Ma, Xi to meet in Singapore; first talks between the heads of the two sides since 1949
TAIPEI:Taiwan’s President Ma Ying-jeou will meet his Chinese counterpart Xi Jinping in Singapore this weekend, the two sides said, in what will be the first meeting between leaders from the rivals since the end of a civil war in 1949.
The two presidents will “exchange views on cross-Strait issues” Ma’s spokesman Charles Chen said Tuesday, referring to the stretch of water separating mainland China and Taiwan.
The intention of the visit is to “secure cross-Strait peace,” but no agreement will be signed, he said.
China confirmed the meeting in a short dispatch on the state Xinhua news agency early Wednesday, saying the two sides would “exchange views on promoting the peaceful development of cross-Strait relations.”
The surprise meeting follows a gradual warming of relations with Beijing since Ma of the China-friendly Kuomintang (KMT) came to power in 2008.
Beijing still considers the island part of its territory, even though the two sides have been governed separately since Nationalist leader Chiang Kai-shek and his KMT forces fled to Taiwan after losing the civil war to Mao Zedong’s communists.
“The purpose of President Ma’s visit is to secure cross-Strait peace and maintain the status quo of the Taiwan Straits,” Chen said in a statement.
“No agreement will be signed, nor any joint statement be released,” he said, adding that Ma will hold a press conference on Thursday.
The head of Taiwan’s top China policy decision-making body, the Mainland Affairs Council, was expected to give more details about the talks.
Ma’s hopes for a meeting with Xi have previously been dashed, despite improved relations.
He had hoped to meet the Chinese leader at an APEC meeting in Beijing in November but said China had refused.
“This is a milestone in cross-Strait relations,” said Professor Chao Chun-shan, an expert in mainland affairs at Tamkang University in Taipei.
“It should be helpful for the stabilization of the region,” he told the Apple Daily.
But some opposition political parties expressed concern over the meeting and called on supporters to protest on Wednesday outside parliament.
Concern over closer ties
While ties with China have warmed under Ma, public sentiment has turned against closer relations as fears over Beijing’s influence grow.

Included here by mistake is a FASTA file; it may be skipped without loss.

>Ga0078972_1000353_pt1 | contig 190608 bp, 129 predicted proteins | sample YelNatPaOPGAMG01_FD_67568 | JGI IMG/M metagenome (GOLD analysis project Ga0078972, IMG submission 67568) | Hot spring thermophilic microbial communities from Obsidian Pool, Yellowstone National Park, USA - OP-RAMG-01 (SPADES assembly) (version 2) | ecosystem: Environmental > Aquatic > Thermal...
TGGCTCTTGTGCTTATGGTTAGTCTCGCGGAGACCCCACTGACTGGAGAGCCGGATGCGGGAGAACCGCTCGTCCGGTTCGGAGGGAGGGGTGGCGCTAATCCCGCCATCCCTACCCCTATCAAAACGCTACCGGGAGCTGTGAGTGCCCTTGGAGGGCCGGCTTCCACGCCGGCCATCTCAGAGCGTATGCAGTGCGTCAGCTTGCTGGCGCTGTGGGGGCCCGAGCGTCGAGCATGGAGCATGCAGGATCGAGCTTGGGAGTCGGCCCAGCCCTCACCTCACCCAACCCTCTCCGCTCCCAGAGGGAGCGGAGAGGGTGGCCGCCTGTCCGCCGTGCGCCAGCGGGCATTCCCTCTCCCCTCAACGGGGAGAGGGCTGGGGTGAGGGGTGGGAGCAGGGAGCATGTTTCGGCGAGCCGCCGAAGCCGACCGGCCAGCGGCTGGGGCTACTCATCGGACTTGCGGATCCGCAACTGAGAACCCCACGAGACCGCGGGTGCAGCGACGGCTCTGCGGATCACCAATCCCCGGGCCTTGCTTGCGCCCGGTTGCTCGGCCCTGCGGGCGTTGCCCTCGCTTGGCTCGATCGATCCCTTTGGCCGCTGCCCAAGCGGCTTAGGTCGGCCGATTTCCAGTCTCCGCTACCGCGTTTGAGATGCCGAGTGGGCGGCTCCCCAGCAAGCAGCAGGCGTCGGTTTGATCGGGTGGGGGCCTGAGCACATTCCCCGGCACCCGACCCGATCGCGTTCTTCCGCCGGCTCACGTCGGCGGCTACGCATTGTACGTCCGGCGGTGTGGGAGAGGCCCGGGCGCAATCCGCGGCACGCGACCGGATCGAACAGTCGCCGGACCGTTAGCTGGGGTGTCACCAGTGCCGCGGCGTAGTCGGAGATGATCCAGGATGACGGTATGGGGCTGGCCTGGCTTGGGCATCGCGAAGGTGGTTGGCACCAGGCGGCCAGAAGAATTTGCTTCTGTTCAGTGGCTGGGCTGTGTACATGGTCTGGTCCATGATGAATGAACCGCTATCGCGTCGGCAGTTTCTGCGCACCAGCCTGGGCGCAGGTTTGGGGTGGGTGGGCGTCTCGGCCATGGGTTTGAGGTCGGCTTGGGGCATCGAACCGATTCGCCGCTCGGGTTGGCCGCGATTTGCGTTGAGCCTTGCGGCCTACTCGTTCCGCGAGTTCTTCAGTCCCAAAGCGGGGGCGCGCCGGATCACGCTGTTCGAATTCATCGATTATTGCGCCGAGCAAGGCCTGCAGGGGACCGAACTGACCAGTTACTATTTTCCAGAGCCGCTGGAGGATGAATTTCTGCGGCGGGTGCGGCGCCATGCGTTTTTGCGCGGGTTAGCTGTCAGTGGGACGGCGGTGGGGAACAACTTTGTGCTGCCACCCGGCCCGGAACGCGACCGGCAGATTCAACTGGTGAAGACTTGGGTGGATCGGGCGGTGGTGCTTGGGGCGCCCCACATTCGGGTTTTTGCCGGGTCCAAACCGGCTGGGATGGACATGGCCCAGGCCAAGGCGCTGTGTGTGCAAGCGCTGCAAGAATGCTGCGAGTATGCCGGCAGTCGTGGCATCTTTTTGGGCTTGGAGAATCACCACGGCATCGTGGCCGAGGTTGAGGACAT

Ma will step down next year after a maximum two terms and the main opposition China-skeptic Democratic Progressive Party (DPP) is expected to win the presidential election in January.
A senior DPP spokesman told local media the party would not comment until further details of the visit were released.
The KMT suffered its heaviest-ever local election defeat last year, with its China-friendly strategy a major factor.
While closer ties with Beijing have brought trade pacts and a tourism boom, many voters feel big business has benefited, rather than ordinary Taiwanese people.
There are also concerns over lack of transparency — last year saw the unprecedented occupation of parliament by student protesters angered by a trade agreement they said had been made in secret.
But Ma has repeatedly defended his China-friendly policies, saying they have brought stability to the region.
The KMT adheres to the “1992 consensus” — a tacit agreement between the party and Beijing, which acknowledges there is “one China,” but allows each side their own interpretation.
Ma has warned against the consequences of diverging from the 1992 consensus, which the DPP does not recognize.
DPP candidate Tsai Ing-wen has repeatedly said that she will maintain the status quo if elected president in January, but is likely to face pressure from pro-independent voices within her own party.
She has also been criticized by the KMT, which says she has not fully explained how her policy will work.
The KMT replaced its pro-China presidential candidate last month as the deeply divided party struggles for public support.
Party chairman Eric Chu was endorsed as the KMT’s new contender after members voted against Hung Hsiu-chu representing them at the polls, following concern that her conservative views fly in the face of public sentiment.